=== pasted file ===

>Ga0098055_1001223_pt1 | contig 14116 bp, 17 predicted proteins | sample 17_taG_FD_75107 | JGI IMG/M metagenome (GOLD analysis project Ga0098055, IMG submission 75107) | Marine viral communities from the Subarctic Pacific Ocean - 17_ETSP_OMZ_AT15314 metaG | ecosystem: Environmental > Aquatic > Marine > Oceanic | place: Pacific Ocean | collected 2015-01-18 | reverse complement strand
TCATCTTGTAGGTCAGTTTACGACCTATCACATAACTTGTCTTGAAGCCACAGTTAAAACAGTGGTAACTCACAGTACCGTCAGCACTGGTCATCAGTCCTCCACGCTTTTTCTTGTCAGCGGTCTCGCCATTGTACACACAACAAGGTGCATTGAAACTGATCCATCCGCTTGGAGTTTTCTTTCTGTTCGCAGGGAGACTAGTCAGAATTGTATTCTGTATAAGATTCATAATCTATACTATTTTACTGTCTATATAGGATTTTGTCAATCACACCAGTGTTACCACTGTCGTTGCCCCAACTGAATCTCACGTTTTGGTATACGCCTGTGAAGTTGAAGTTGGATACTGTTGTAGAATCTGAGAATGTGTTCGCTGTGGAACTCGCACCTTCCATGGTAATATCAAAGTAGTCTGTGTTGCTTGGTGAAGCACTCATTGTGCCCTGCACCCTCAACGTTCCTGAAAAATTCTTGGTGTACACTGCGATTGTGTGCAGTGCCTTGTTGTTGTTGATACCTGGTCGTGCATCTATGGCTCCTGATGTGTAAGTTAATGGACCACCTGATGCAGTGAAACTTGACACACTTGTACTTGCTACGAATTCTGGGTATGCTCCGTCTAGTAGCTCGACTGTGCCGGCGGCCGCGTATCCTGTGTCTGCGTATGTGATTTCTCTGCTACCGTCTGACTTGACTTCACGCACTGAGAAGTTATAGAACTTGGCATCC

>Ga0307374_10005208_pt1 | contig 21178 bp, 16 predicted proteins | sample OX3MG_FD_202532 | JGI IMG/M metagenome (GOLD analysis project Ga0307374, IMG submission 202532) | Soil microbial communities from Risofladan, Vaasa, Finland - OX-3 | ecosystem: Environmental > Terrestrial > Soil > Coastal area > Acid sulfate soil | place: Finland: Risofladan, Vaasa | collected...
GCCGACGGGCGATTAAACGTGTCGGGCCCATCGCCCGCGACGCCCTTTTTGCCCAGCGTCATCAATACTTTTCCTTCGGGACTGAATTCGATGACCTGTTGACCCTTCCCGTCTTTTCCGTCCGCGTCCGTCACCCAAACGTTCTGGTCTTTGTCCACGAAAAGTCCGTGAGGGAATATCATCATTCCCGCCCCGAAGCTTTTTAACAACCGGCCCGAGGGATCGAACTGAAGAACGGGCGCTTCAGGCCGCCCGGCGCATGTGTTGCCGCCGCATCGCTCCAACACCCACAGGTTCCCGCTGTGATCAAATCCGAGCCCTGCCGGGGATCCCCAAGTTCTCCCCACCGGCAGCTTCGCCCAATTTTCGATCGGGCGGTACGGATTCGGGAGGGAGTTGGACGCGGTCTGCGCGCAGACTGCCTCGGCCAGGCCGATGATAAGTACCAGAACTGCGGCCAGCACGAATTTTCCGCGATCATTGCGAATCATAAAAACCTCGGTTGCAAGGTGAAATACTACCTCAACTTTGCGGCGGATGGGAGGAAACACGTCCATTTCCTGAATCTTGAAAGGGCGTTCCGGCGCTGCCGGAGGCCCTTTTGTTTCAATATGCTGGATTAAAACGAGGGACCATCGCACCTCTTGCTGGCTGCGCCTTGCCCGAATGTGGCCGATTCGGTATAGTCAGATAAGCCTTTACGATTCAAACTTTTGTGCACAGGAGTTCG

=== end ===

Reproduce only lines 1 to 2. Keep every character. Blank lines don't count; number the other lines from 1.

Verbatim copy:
>Ga0098055_1001223_pt1 | contig 14116 bp, 17 predicted proteins | sample 17_taG_FD_75107 | JGI IMG/M metagenome (GOLD analysis project Ga0098055, IMG submission 75107) | Marine viral communities from the Subarctic Pacific Ocean - 17_ETSP_OMZ_AT15314 metaG | ecosystem: Environmental > Aquatic > Marine > Oceanic | place: Pacific Ocean | collected 2015-01-18 | reverse complement strand
TCATCTTGTAGGTCAGTTTACGACCTATCACATAACTTGTCTTGAAGCCACAGTTAAAACAGTGGTAACTCACAGTACCGTCAGCACTGGTCATCAGTCCTCCACGCTTTTTCTTGTCAGCGGTCTCGCCATTGTACACACAACAAGGTGCATTGAAACTGATCCATCCGCTTGGAGTTTTCTTTCTGTTCGCAGGGAGACTAGTCAGAATTGTATTCTGTATAAGATTCATAATCTATACTATTTTACTGTCTATATAGGATTTTGTCAATCACACCAGTGTTACCACTGTCGTTGCCCCAACTGAATCTCACGTTTTGGTATACGCCTGTGAAGTTGAAGTTGGATACTGTTGTAGAATCTGAGAATGTGTTCGCTGTGGAACTCGCACCTTCCATGGTAATATCAAAGTAGTCTGTGTTGCTTGGTGAAGCACTCATTGTGCCCTGCACCCTCAACGTTCCTGAAAAATTCTTGGTGTACACTGCGATTGTGTGCAGTGCCTTGTTGTTGTTGATACCTGGTCGTGCATCTATGGCTCCTGATGTGTAAGTTAATGGACCACCTGATGCAGTGAAACTTGACACACTTGTACTTGCTACGAATTCTGGGTATGCTCCGTCTAGTAGCTCGACTGTGCCGGCGGCCGCGTATCCTGTGTCTGCGTATGTGATTTCTCTGCTACCGTCTGACTTGACTTCACGCACTGAGAAGTTATAGAACTTGGCATCC